Controversy - The company reconsiders and stops sales of the shoe Asian American groups found offensive
Adidas Group has reversed itself and agreed to immediately halt sales of a limited-edition sneaker that features a caricature some Asian American groups found offensive.
The Y1-Huf sneaker, designed by Barry McGee, a San Francisco graffiti artist, featured an Asian face with slanted eyes, buck teeth and a bowl haircut. The caricature is a design that McGee, who is half Asian, has used before and was meant as a representation of himself, he said in a statement released by Adidas.
The stereotypical image angered some who saw its use, divorced from the artist's context, as offensive. Adidas initially refused to stop sales of the $250 sneaker, defending the artist's work.
But after hearing complaints from several groups since the shoe went on sale April 1, the company changed its mind and said on Thursday that it will pull any remaining pairs, said Abby Guyer, a spokeswoman with Portland-based Adidas America, the North American headquarters for the German company.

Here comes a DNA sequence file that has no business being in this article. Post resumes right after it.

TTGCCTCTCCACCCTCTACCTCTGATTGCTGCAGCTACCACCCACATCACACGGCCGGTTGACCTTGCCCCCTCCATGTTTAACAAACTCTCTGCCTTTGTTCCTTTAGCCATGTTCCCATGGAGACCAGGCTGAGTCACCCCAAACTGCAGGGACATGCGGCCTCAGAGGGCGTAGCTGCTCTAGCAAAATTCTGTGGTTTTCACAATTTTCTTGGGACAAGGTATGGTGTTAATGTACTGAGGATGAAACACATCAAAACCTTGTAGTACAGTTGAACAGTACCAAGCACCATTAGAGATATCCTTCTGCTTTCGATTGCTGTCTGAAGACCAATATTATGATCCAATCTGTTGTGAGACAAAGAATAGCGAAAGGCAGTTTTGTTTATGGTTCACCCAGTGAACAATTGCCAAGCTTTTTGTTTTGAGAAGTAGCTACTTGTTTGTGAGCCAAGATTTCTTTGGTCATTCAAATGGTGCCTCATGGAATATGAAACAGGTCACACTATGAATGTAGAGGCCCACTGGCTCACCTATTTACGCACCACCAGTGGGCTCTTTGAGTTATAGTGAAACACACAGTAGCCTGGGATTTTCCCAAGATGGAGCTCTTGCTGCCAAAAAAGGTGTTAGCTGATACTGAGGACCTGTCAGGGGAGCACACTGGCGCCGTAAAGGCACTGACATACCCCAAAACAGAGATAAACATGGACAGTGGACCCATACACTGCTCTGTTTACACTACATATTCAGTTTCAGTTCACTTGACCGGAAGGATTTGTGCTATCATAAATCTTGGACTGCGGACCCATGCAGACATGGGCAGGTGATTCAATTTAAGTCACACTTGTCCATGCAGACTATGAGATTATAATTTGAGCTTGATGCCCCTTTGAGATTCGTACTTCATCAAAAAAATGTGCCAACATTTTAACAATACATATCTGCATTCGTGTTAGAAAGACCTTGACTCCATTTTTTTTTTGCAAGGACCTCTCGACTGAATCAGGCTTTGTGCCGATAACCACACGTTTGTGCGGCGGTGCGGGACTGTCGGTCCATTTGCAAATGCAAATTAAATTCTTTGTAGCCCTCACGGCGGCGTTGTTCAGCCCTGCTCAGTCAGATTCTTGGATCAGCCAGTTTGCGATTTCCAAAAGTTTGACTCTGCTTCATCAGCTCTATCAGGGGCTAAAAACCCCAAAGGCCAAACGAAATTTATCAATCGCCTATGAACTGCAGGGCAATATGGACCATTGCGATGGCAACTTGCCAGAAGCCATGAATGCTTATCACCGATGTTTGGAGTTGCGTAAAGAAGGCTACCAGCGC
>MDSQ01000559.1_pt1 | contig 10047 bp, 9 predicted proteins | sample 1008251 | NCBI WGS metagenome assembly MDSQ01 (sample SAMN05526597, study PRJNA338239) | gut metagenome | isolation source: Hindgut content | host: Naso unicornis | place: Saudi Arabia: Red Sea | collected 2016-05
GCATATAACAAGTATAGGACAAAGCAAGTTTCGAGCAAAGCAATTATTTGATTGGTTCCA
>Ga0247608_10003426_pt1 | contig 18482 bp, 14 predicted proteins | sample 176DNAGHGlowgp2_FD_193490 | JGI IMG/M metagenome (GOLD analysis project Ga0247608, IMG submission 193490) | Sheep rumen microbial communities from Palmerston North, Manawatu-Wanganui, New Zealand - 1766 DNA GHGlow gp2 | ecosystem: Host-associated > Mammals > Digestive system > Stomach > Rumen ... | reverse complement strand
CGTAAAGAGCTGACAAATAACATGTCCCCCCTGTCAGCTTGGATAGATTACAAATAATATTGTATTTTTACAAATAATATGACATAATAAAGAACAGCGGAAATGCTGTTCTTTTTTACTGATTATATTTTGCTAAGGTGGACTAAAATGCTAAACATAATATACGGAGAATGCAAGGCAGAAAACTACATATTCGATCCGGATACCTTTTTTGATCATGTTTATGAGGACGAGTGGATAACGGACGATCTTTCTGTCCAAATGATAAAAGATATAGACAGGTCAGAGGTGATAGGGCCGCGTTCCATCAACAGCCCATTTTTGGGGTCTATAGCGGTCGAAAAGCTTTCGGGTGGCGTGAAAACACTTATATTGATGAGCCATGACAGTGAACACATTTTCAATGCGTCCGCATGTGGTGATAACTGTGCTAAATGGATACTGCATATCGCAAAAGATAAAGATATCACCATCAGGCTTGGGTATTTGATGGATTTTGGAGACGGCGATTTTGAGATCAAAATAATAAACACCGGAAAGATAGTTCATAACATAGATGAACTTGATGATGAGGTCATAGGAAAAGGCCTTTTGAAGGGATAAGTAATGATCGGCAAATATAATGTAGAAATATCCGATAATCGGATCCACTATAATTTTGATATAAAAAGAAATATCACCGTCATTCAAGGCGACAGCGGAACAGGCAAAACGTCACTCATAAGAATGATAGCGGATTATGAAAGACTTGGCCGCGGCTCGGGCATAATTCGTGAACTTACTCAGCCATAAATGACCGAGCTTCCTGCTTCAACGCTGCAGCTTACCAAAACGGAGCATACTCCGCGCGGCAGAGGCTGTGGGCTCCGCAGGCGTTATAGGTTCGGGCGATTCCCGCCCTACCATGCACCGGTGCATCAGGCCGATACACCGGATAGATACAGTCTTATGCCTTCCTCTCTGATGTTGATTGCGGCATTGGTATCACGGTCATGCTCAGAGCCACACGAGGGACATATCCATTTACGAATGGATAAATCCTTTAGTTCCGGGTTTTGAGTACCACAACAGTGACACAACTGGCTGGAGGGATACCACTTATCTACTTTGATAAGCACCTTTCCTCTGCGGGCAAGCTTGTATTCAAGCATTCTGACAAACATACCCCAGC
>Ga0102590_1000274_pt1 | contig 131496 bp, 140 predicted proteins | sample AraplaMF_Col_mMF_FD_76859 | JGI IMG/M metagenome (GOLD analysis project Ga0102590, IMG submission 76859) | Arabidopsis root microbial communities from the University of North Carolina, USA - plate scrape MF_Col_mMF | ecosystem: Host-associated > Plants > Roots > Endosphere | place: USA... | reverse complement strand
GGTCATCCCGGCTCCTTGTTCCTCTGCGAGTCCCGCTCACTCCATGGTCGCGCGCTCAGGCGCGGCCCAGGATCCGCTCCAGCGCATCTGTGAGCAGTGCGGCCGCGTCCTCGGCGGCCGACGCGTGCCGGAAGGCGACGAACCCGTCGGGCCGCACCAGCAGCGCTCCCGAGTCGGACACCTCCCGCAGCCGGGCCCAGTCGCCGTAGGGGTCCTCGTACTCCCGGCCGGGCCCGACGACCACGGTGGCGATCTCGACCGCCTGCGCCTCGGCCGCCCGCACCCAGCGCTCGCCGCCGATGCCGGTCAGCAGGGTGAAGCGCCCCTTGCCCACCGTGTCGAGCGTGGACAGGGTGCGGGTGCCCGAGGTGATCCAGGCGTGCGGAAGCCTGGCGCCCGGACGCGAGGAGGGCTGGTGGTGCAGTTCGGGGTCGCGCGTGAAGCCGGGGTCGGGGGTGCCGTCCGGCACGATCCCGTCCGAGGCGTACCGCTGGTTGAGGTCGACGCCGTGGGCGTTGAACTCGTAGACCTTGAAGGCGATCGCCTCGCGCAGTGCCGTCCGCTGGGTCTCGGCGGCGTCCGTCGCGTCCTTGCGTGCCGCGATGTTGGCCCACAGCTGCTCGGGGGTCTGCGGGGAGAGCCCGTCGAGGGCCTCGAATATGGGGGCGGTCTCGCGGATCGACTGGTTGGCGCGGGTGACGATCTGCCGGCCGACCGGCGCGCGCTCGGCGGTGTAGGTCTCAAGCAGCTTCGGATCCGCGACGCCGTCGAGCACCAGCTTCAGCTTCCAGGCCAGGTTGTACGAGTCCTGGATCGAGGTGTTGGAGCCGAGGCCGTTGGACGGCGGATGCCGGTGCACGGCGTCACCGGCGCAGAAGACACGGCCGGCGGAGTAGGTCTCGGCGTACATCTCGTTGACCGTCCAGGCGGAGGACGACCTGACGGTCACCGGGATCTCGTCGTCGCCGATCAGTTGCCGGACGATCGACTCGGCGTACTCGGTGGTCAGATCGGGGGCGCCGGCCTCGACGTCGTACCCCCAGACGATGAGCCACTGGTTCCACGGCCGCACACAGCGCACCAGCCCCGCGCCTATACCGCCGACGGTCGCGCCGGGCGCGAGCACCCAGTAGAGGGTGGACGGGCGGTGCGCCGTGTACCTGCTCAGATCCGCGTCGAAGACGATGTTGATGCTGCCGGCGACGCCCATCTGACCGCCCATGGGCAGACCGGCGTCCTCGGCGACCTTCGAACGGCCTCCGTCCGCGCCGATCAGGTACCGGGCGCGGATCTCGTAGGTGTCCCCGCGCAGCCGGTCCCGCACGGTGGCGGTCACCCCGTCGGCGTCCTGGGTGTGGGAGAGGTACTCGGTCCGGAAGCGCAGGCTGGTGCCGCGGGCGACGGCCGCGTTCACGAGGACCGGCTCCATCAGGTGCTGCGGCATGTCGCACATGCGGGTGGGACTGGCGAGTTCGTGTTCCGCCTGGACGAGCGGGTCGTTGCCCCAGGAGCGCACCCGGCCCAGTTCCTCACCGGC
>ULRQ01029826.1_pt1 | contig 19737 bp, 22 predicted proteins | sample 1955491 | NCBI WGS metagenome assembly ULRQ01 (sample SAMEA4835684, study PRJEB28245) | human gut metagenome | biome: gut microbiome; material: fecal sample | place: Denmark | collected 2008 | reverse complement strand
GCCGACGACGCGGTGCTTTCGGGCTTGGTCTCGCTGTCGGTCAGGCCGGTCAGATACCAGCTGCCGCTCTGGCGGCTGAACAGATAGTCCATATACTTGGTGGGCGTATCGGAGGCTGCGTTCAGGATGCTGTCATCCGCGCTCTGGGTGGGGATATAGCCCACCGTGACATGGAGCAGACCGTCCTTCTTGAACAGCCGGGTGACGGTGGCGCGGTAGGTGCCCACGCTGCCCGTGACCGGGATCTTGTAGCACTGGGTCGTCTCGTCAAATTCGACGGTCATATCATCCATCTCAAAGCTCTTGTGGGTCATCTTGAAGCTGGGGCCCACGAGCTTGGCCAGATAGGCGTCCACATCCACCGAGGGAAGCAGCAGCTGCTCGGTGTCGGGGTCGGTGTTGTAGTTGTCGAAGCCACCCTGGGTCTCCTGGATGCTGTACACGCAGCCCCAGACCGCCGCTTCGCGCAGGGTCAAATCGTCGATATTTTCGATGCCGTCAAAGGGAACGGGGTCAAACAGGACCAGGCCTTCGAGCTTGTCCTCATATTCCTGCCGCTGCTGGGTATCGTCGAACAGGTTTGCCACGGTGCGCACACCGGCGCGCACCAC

"We're an inclusive brand and we felt like we needed to respond to that," she said. "We continue to stand by Barry's vision and by his creativity and by his partnership with Huf (a retailer) in San Francisco."
Most of the 1,000 sneakers that were for sale have probably been bought, she said. The company is assessing how many remain with the 12 retailers around the world selling the shoe.
She said Adidas' "apology is for the offense that was caused and for the unfortunate misinterpretation of our intentions but we can't apologize for the artwork that was created by an artist."
Portland-area groups representing Korean Americans, Japanese Americans, and Chinese Americans were preparing to send a joint letter to complain about the sneaker. But the news that Adidas would no longer sell the shoe satisfied their concerns, said Stephen Ying, president of the Chinese American Citizens Alliance in Portland.